Again, we are still in the range that Erickson intentionally left for the previous stage to have some fluff area. However, as before there is a lot of social development going on during this stage. Verbal communication has improved and therefore, social development is vastly improved.
They like to imitate others. They will start to repeat things they hear without even knowing what is meant by the word. I tested a 20 month old child, who kept calling me, her, mother and her sister a “bitch.” She knew it meant a negative connotation, but I do not think she knew the meaning of that word.
During this time of social development, there are some very negative behaviors that start to emerge. The terrible twos just do not start when the two candles are lit on the cake. The problematic behaviors are already being established.
“No” has become one of their favorite words and they know what it means. They will even get an attitude to match the word. Body language, intonation, and the word “no” can bring thoughts of a time out or butt whipping to the mind of the parent. I am not condoning the behavior of the child, but remember part of becoming more independent is to learn to say “no.” We are raising adults, not children. We want to teach them to be viable adults in society. Parents may feel they child knows the rules and will just not follow them. However, during this time the child really does not remember the rules for more than a minute or two.
These children are very possessive and do not like to share. They are still very ego centric and everything is “mine.” They find it very difficult to wait. They want everything and they want it NOW! This will usually lead to temper tantrums. Up to five a day is normal at this age unless they last more than five minutes and/or happening more than three to four days a week. They may become aggressive and will hit or slap people who tell them “no” or does not do or understand what the child feels they need to have.
Sometimes the child will socially withdraw. They prefer to play and spend more times with themselves. They will still act shy around strangers, but not the anxiety that they previously experienced in the Stranger Anxiety phase. They will try to help if someone they are familiar with is experiencing emotional pain such as crying. They will become visibly upset when their caregiver is truly upset.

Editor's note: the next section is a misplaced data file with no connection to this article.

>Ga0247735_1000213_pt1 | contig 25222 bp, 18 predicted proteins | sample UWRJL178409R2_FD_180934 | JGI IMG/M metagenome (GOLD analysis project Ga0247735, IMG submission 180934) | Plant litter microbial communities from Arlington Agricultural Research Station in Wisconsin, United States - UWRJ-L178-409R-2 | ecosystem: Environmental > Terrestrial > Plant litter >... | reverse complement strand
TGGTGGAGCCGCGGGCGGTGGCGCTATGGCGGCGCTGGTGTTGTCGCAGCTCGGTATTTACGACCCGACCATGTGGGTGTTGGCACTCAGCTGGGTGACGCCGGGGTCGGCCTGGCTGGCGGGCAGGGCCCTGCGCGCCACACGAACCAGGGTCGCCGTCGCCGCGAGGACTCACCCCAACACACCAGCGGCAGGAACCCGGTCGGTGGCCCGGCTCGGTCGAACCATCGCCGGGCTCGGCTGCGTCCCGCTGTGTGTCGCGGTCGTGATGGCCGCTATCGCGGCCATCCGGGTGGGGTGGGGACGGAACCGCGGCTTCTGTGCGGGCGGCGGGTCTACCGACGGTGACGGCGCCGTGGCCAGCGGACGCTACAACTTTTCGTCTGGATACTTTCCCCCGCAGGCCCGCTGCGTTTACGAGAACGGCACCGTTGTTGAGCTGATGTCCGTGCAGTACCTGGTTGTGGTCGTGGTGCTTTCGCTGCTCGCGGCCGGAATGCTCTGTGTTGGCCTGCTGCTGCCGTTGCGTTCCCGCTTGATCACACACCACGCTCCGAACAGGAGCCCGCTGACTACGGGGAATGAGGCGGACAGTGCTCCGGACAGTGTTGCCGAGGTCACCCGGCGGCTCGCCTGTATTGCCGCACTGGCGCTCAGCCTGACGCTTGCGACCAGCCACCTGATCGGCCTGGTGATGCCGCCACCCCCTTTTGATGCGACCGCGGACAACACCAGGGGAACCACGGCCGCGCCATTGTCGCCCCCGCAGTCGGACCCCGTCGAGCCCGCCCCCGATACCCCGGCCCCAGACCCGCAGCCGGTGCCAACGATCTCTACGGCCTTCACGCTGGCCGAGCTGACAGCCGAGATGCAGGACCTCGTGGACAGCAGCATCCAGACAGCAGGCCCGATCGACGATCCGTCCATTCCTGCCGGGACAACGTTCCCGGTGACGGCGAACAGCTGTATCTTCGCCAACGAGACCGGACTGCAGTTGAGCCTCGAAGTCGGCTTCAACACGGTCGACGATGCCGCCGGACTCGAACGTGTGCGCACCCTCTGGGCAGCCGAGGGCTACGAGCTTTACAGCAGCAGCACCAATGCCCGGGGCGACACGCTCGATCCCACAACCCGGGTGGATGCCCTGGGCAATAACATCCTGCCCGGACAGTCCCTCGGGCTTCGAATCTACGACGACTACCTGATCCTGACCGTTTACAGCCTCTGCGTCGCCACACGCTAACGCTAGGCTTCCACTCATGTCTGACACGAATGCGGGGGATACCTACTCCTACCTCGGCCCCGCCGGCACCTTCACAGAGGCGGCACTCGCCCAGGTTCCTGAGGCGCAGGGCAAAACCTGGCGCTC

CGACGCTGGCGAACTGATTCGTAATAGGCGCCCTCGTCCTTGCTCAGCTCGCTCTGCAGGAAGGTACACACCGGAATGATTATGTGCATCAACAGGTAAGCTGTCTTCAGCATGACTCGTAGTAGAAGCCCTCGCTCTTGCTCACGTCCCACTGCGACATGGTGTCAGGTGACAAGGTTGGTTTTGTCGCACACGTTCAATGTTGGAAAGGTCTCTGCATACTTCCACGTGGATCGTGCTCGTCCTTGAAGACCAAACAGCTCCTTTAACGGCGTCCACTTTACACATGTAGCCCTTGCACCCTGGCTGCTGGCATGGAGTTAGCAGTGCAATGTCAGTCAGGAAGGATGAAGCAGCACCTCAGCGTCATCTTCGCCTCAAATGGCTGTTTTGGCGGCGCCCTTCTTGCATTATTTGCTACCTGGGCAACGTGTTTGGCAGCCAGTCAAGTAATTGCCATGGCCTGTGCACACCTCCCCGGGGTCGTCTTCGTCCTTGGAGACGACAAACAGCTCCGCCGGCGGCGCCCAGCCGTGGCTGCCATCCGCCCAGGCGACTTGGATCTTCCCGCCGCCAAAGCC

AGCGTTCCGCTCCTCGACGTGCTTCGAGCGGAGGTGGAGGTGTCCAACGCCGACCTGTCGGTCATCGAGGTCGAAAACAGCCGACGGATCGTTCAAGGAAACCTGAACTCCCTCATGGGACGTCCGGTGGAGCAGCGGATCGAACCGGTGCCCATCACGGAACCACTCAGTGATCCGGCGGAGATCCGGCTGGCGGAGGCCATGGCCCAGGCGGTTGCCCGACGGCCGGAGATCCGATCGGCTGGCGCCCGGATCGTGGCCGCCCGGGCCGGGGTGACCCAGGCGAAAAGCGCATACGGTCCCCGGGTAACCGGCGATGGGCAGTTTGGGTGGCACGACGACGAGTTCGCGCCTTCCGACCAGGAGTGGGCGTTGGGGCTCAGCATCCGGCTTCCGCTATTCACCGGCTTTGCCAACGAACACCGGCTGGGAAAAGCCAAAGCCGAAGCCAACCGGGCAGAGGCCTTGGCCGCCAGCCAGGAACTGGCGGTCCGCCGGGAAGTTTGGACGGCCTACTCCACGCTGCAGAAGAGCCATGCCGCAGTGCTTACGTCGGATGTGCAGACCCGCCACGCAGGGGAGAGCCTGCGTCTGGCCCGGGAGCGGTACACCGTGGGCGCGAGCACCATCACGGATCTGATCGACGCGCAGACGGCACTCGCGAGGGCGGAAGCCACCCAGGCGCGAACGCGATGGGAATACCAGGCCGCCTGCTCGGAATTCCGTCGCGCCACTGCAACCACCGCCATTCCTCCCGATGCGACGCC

The child will start to learn that they are a part of a whole. They are still very ego centric, but they understand they are part of a greater system. They will start to call themselves by name, when asked and sometimes when they want something. However, sometime during this period they will develop the use of pronouns “Me” and “mine” and will use them to get things they want and to take when not wanting someone else to have something.
The baby is starting to enjoy many more activities. He or she will enjoy playing dress up and will even like wearing the clothes, hats, and scarves everywhere. They enjoy the company of adults a lot of the time but still like to be alone at times too. They love the attention and will do things to get the attention, especially if the adults applaud or laugh. They will respond with hugs and kisses when shown affection first.
They are getting into everything by now. They are really enjoying exploring and will venture farther from parents to do so. They require constant supervision and will need to be redirected away from things that will cause them harm. In addition to becoming attached to people, they will start to develop an attachment to a favorite toy or other object.
They terrible twos are approach and the precursors to that time is starting to happen. The baby is becoming more independent but is still selfish and self centered. They are ego centric, which means they believe the world revolved around them and everything in this world is here for their pleasure. They will go to great measures to show you this is true.
Temper tantrums are not uncommon and most of the time just normal resistance to the rules they are having to start following but may not understand. Take care to keep your anger under control, because this can be a trying time for parents and caregivers.
Take care of yourself and others. Make today and everyday a great day.